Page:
In a culture of mass unemployment, benefit hand-outs and declining educational standards, are we facing an apathy epidemic? Not in principle perhaps – people are very enthusiastic about verbalising their concerns and speaking out against this that and the other, which of course is a good thing because otherwise we would be living under a dictatorship. However, people seem to be less and less proactive about change and more dubious of straying from the beaten path than in past decades. In such uncertain times we seem to be collectively less willing to take risks, which is understandable, but does mean that new opportunities are more and more frequently put to bed before being given any air.
I’ve recently been party to discussions about a few local arts initiatives which have had various amounts of interest but just haven’t gotten off the ground due to an apparent lack of support or poor participation. It’s very easy to generalise and say that it’s because certain people don’t want to make an effort or that our generation has been allowed, nay encouraged, to sit back with palms outstretched. In part I agree, but only so far as to ask: in a society driven by quick fixes and ‘instant’ products is this fast becoming our expectation of all areas of life? Do we want and expect whole careers to bloom over night with minimal exertion on our part? Perhaps on some level, and certainly for a vast number of people, this may be true.
But I don’t think that apathy is the root of the problem. In a time when we’re having to squeeze every penny and be at the top of our game at any given moment, it’s more a question of fear. Fear that we’re not getting there fast enough. A crippling fear which is stopping people from taking new and unknown opportunities which could potentially be a ‘waste of time’ – time being one of our most valuable commodities these days. It’s the fear that things might not pay off which stop us from investing our time, efforts and, in some cases, money in the first place. We want minimum input and maximum outcome, so starting a new creative platform or training group or whatever will struggle to grab our attention from the start unless it has a guaranteed career delivery at the end. Fairly unrealistic and counter-productive one would think.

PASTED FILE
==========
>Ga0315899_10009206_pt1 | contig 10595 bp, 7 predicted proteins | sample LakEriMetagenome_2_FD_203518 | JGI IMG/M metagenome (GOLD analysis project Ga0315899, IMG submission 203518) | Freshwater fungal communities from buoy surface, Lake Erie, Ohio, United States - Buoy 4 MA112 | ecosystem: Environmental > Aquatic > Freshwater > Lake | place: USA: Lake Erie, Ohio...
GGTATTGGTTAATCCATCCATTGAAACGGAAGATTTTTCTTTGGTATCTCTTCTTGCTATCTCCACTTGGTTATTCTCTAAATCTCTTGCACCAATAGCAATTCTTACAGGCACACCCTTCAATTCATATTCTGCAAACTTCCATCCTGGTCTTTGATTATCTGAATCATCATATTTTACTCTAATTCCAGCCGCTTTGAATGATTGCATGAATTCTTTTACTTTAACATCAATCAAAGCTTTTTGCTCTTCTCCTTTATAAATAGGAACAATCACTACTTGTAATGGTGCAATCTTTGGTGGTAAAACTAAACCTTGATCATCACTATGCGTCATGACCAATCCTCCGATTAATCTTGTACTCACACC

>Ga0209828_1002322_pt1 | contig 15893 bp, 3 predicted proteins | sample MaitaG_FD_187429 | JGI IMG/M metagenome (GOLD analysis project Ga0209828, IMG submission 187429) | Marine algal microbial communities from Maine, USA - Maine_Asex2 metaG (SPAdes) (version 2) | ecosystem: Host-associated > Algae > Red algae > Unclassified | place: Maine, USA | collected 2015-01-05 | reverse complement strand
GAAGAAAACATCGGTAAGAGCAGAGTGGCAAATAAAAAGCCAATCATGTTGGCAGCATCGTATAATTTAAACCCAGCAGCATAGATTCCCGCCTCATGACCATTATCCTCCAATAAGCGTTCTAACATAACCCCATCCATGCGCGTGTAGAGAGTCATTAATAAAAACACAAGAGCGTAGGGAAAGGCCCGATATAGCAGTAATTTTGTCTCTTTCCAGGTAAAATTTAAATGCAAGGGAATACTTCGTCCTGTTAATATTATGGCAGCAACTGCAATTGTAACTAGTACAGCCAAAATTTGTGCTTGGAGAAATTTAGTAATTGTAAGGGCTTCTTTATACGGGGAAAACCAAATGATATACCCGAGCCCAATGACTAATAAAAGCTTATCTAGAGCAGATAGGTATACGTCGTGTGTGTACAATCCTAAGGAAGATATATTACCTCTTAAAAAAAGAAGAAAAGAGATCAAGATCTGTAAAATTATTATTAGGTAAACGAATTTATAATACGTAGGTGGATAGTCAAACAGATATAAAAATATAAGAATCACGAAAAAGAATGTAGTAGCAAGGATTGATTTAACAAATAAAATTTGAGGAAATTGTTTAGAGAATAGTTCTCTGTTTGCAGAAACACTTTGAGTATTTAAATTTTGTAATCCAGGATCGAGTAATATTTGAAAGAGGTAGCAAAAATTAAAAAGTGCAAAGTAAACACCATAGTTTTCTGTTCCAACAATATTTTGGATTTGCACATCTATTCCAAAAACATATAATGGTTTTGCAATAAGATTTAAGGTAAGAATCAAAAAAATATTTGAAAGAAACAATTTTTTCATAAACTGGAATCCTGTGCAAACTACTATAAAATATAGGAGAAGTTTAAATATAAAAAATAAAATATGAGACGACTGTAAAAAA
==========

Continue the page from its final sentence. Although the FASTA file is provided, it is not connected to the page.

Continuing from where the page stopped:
Now I realise it’s not quite as black and white as that – people are incredibly driven and active in anything that might push their careers forwards and do actually try things. Groups are being set up all the time, some successfully so. However, I’m finding more and more that people are less and less willing to commit, especially if there aren’t immediate payoffs. Everyone in this industry will know that careers very rarely fall out of the sky after first entering the profession. Careers take time and an awful lot of hard work. But they also require a certain amount of chance. So why are we seeing so many opportunities floundering when they have the potential to offer those rare chance meetings, etc.? Are we simply too scared to commit to something which may require a leap of faith and hard work, but which delivers non-financial benefits?
I’m not convinced we’re all as mercenary as that, but we are facing difficult financial times and anything that will cost us money rather than directly making some is going to be at least a little off-putting. But it should be about seeing past the here and now and building our futures. So how do we change this? There are plenty of enthusiastic people out there with some fantastic ideas, so what can we do to support them and help them move on from being ideas to actual things? Perhaps it’s not about totally new ideas, rather pruning and updating existing ones. Or perhaps we need to change opinions to garner support for activity over talk. I don’t know what the answer is, but I do know that we cannot allow apathy to be the blame for a slump in activity or fear become the excuse to stop taking those little risks that shape our careers and lives. I know I’m just talking at the moment, but I do it in the hope that these words become actions.